February 19, 2014
By MICKEY POWELL - Bulletin Staff Writer
Martinsville officials expect the revitalization of the former Henry Hotel to begin early this summer.
A groundbreaking ceremony tentatively is scheduled for June 15, according to Susan McCulloch, the city’s community planner.
Waukeshaw Development Inc., a Petersburg firm, will spend $3.2 million to convert the four-story building at the intersection of East Church and Broad streets uptown into 24 apartments and four commercial units.
Dave McCormack, the firm’s president, said all of the financing needed for the project has been obtained.
McCormack would not elaborate on the financing because the project has not yet received all of the required regulatory approvals. However, he does not expect any problems in getting those approvals, he said.
The Virginia Department of Historic Resources is reviewing the project. Upon receiving that agency’s approval, the project will be forwarded to the National Park Service for its consideration, according to McCormack.
Their approvals are necessary for the project to receive tax credits available to developers renovating historic structures, McCulloch said.
The federal and state governments “want to preserve the historic fabric” of the building because they consider it a historic structure, she said.
In reviewing the project, McCulloch said, they will take into account matters such as construction materials and paint colors to be used; how heating, air-conditioning, sprinkler and electric systems will be updated and whether any historical features and furnishings — such as the lobby’s hotel check-in desk — will be changed.
McCormack said his firm will not remove anything with historical significance.
Those relics are “the biggest asset that the building has,” he said.
When people visit or live in the building in the future, they will easily realize that it once was a hotel, McCulloch added.
The building dates to the 1920s. It first became an apartment complex more than 30 years ago, with hotel rooms apparently being combined to create the apartments, according to Assistant City Manager Wayne Knox.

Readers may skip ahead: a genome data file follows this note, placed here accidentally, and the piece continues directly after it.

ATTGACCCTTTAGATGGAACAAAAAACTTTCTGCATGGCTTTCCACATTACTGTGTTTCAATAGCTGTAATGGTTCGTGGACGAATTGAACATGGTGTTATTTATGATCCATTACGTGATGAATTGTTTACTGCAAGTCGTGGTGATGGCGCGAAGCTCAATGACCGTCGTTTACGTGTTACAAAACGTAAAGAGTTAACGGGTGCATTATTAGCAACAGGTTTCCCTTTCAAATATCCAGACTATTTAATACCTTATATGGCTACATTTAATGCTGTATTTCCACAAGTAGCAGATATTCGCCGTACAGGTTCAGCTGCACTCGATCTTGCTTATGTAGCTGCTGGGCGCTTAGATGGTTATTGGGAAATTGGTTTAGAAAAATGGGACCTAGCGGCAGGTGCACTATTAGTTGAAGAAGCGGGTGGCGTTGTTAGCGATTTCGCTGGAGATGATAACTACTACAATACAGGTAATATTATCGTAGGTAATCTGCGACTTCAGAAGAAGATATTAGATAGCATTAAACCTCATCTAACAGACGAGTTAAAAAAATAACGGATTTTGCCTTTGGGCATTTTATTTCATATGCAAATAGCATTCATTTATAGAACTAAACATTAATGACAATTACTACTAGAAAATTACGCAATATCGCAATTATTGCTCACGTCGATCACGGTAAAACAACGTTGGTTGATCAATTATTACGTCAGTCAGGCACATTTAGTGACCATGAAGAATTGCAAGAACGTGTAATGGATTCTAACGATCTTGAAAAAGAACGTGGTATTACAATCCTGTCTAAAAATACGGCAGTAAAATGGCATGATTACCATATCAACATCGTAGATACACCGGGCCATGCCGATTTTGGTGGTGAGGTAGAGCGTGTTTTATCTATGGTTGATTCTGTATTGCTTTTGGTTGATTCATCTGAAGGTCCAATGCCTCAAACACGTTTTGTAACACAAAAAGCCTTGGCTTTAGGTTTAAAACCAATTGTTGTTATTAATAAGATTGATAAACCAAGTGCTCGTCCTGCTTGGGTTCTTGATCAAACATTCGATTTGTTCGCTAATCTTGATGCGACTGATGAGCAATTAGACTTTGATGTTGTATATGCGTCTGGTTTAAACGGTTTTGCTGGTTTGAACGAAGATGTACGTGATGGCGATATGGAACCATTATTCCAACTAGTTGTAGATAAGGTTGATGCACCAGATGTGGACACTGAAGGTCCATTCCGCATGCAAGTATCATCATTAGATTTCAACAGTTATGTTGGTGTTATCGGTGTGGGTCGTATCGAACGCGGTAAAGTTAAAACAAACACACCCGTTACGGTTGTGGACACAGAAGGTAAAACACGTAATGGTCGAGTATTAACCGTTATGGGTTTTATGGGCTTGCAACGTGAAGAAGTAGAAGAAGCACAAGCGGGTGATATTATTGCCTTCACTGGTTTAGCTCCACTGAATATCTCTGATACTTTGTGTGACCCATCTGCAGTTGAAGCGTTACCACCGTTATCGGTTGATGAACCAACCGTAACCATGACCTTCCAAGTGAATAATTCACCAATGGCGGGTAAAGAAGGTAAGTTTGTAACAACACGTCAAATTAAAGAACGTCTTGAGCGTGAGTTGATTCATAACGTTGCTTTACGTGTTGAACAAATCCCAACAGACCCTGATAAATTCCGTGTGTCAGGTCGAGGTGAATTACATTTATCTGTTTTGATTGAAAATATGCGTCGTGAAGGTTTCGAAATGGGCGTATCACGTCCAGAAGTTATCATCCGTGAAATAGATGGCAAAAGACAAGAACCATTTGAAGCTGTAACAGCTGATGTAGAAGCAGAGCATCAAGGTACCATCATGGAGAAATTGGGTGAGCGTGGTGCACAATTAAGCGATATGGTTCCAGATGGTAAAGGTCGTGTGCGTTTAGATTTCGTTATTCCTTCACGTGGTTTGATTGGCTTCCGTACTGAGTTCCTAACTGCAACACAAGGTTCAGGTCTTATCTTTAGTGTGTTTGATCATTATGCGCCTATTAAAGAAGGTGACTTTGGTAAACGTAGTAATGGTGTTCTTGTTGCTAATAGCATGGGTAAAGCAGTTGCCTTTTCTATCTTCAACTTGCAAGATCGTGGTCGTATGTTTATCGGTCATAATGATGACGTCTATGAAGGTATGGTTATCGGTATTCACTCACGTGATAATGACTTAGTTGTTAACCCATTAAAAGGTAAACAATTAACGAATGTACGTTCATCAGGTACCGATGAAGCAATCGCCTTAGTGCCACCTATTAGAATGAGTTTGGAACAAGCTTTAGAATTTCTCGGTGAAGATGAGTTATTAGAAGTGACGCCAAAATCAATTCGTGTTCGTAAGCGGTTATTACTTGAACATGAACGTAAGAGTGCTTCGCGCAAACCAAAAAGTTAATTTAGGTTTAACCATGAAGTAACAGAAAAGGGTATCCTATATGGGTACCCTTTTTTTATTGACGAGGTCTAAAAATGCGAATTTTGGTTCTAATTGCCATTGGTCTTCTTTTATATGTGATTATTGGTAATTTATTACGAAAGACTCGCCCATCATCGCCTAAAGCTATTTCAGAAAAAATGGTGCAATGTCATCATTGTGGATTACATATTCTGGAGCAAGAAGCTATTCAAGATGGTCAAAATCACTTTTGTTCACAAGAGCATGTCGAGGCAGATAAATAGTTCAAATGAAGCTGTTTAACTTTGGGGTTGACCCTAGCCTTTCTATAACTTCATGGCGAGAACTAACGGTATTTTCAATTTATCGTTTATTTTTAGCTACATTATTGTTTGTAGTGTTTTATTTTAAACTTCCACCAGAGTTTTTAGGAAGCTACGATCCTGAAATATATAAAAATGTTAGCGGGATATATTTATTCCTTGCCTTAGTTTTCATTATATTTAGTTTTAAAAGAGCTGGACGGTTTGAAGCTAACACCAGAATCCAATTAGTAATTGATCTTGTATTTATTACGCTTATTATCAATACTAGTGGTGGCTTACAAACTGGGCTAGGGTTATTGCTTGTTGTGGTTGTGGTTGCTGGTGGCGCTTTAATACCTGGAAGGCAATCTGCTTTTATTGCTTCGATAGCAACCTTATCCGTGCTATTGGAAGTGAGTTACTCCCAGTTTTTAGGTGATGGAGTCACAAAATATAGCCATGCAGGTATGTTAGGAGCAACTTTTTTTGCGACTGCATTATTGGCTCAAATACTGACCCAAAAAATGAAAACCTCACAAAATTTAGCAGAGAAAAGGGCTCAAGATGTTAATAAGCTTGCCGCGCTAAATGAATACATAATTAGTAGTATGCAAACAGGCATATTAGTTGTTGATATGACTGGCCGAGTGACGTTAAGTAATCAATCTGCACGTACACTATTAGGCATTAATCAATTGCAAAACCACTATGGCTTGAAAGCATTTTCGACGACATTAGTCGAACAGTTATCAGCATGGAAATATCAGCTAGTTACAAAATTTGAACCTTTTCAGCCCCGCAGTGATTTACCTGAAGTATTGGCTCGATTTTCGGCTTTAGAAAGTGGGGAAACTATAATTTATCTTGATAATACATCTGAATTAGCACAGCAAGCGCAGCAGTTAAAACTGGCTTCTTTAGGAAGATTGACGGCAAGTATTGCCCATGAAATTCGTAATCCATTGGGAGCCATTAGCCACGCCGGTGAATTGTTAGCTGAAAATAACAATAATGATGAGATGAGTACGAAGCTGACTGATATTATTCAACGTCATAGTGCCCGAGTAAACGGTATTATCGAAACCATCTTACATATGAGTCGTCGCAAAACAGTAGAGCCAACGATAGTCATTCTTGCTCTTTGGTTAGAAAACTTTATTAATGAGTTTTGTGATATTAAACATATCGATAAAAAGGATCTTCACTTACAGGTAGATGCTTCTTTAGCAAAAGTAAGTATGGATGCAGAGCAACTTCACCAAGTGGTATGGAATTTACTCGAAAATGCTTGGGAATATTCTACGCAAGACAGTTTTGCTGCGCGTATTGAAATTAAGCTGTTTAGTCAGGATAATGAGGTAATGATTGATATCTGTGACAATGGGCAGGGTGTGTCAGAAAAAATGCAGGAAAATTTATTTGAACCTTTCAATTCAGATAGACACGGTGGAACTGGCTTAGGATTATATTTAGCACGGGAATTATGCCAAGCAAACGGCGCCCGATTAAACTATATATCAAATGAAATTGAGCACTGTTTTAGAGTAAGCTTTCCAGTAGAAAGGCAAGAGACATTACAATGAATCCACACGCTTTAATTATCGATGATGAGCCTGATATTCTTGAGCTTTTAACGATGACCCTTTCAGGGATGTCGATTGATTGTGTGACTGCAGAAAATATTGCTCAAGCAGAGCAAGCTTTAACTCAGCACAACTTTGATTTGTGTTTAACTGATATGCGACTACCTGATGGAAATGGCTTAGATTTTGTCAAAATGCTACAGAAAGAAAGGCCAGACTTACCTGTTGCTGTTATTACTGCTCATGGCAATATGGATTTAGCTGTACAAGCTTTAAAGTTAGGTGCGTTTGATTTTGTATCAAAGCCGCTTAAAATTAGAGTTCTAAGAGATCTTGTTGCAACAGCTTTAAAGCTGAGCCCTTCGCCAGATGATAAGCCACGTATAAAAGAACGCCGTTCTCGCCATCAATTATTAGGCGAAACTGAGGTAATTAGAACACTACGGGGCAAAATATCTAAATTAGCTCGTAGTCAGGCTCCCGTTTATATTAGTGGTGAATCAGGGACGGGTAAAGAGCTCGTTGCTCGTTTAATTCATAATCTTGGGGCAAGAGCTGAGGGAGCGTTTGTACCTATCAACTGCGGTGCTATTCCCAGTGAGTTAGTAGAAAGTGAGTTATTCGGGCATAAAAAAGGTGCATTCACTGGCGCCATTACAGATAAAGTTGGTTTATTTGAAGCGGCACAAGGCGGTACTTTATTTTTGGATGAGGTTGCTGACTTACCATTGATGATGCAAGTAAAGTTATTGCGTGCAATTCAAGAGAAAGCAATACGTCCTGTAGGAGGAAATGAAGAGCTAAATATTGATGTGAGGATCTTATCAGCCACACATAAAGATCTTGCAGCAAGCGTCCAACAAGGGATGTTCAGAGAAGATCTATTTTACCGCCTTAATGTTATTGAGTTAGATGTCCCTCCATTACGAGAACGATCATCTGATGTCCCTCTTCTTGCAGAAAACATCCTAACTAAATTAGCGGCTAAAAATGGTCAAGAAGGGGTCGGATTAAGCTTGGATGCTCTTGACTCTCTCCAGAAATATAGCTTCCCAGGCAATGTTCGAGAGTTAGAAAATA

The city bought the former hotel at a public auction in 2009 for $425,000. It used $95,000 of its own funds, and The Harvest Foundation contributed a loan to cover the remainder. The foundation has since forgiven the loan.
Martinsville City Council voted in July to sell the building to Waukeshaw, which has done similar revitalization projects across the state, for $1.
Refurbishing the hotel should help spur revitalization in the central business district, local officials and economic developers have said.
In December, the city received a $600,000 state Industrial Revitalization Fund (IRF) grant to put toward the project. That was critical, officials have said, because it enabled Waukeshaw and the city to proceed with efforts to secure additional financing and find interested contractors.
McCulloch said the project essentially is “on schedule.”.
It took a month, she said, for the city to prepare a “very detailed” grant application, plus more time for the state historic resources department to review the application, seek answers from city officials to questions it had about the project and compare the application to ones of other localities.
The city, Waukeshaw, the Virginia Department of Housing and Community Development and Virginia Community Capital expect to have a contract in place for the IRF grant by the end of this month, McCulloch said.
Virginia Community Capital, which provides financing for community development ventures, is a conduit for the grant, she said.
A project timeline calls for the city to issue a construction permit by May 1 and financing to close by May 15.
“There are tons of work that have to be done” before construction on a revitalization project can proceed, McCormack said.
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